Date of Award


Degree Type


Degree Name

Master of Science in Systems Engineering


Mechanical, Industrial and Systems Engineering

First Advisor

Gretchen A. Macht


Battery electric vehicle (BEV) sales in the United States (US) are constantly growing since 2010, resulting in 238,000 units in 2017. While the impact of various factors on the energy efficiency of internal combustion engines vehicles (ICEVs) was vastly explored in the past, research is recently focusing on BEVs.

The primary, major restraint for electric vehicles is the range limitation. The range of current vehicles on the market vary between 93-315 miles per charge. Combined with the long charging times for batteries, the suitability for daily use is restricted, yet their range is a significant factor of daily requirements of users. Drivers of electric vehicles sometimes fear running out of power, a phenomenon called range anxiety. In order to extend the range of electric vehicles and because BEVs market share is growing globally and nationally, understanding the impact of different range impacting factors (e.g., traffic, temperature, driver behavior) is essential.

The impact of traffic should be understood carefully since it is impressionable by driver behavior, eco-driving strategies, and range management. However, the impact of traffic on the range and, thus, the efficiency of electric vehicles under real-world conditions has not yet entirely transitioned to include BEVs. To quantify the impact of traffic on electric vehicle efficiency, an empirical experiment was conducted with a 2017 eGolf on a predetermined test route. All 30 participants drove the test route twice: once with increased traffic congestion during the morning commute, and once in low traffic congestion during the day. Time was a controlling factor to distinguish two scenarios with different traffic intensities. Finally, both data sets (i.e., traffic data and non-traffic data) were compared to quantify the impact of traffic on the efficiency of BEV under real-world conditions.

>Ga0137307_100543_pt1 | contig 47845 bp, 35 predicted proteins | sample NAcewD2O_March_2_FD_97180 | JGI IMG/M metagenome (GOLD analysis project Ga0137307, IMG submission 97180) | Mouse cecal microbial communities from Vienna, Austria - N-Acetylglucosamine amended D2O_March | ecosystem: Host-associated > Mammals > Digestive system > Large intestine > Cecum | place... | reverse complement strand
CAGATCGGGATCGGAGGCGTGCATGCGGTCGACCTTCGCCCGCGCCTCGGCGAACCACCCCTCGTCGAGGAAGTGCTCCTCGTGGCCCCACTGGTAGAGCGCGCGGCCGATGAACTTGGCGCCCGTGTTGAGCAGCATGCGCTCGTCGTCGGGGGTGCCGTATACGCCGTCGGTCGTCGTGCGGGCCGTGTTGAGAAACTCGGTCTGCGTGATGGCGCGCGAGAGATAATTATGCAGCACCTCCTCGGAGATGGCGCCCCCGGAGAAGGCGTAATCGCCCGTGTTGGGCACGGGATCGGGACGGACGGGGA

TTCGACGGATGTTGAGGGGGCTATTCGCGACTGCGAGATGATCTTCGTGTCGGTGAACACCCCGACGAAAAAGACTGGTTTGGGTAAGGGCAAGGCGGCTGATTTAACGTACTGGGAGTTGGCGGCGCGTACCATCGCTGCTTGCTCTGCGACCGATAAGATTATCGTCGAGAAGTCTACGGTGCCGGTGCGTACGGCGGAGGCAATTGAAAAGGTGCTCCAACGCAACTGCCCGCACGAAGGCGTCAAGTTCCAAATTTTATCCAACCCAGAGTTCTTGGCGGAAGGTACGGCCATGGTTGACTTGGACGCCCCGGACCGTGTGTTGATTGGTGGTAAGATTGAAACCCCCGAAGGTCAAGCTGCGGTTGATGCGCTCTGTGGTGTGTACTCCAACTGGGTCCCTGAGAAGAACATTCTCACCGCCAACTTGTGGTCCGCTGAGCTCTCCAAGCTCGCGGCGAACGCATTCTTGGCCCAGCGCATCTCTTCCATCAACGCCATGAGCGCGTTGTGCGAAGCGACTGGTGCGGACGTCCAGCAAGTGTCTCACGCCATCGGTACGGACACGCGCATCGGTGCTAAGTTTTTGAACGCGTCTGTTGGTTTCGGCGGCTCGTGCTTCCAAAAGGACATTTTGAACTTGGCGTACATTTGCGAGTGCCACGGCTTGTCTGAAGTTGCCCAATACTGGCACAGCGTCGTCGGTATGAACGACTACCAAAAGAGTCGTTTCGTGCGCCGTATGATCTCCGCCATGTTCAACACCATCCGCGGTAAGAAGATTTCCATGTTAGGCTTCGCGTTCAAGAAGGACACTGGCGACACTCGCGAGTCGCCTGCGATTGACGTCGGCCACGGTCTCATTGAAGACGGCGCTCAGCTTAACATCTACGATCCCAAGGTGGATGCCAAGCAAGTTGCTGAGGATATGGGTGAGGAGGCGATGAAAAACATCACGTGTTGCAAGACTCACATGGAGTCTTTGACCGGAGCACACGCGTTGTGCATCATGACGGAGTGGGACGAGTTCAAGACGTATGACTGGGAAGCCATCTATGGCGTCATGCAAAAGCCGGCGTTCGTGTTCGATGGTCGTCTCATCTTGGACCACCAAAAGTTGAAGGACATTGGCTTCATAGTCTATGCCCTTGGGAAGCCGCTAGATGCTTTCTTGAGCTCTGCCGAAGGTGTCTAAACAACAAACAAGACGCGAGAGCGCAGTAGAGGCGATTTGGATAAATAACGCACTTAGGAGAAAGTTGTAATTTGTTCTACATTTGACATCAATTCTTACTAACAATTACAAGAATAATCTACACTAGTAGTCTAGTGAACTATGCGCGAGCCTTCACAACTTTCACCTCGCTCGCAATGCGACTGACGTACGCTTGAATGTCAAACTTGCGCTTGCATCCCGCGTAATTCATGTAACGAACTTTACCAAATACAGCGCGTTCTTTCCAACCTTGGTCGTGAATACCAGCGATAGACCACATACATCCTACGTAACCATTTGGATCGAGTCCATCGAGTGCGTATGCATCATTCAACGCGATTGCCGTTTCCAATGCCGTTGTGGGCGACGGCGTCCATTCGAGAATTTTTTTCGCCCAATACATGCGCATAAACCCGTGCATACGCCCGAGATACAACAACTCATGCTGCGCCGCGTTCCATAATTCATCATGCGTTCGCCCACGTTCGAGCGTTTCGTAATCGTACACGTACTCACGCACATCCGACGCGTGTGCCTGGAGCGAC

Different measures were investigated to provide evidence of differences in the intensity of traffic on the chosen test route based on daytime. Outcomes provide evidence that traffic influences the acceleration and change in acceleration on the test route. A multiple linear regression was applied to quantify the impact of traffic on the difference in state of charge per mile of BEVs. Additionally, driver, temperature and initial state of charge were included in the model and investigated for significance. Results show that among all considered factors, temperature has the highest impact on the energy consumption of BEVs. A stepwise regression was carried and based on the results of both regression models, the influence of traffic could be quantified as to increase the difference in state of charge per mile by up to 2.6% respectively 0.0066 kWh compared to a non-traffic scenario. A logistic regression model was applied to confirm the positive correlation between traffic congestion and BEV energy consumption affirming previous findings.

The investigations based on naturalistic driving data provide new findings about the consumption behavior of BEVs in traffic. These results can help drivers to overcome range anxiety and range limitations by adapting new eco-driving strategies when considering traffic. Additionally, transportation, as well as navigation systems, can be improved. Manufacturers can benefit by using the findings for the development and improvement of electric drive trains and batteries, as well as routing algorithms.



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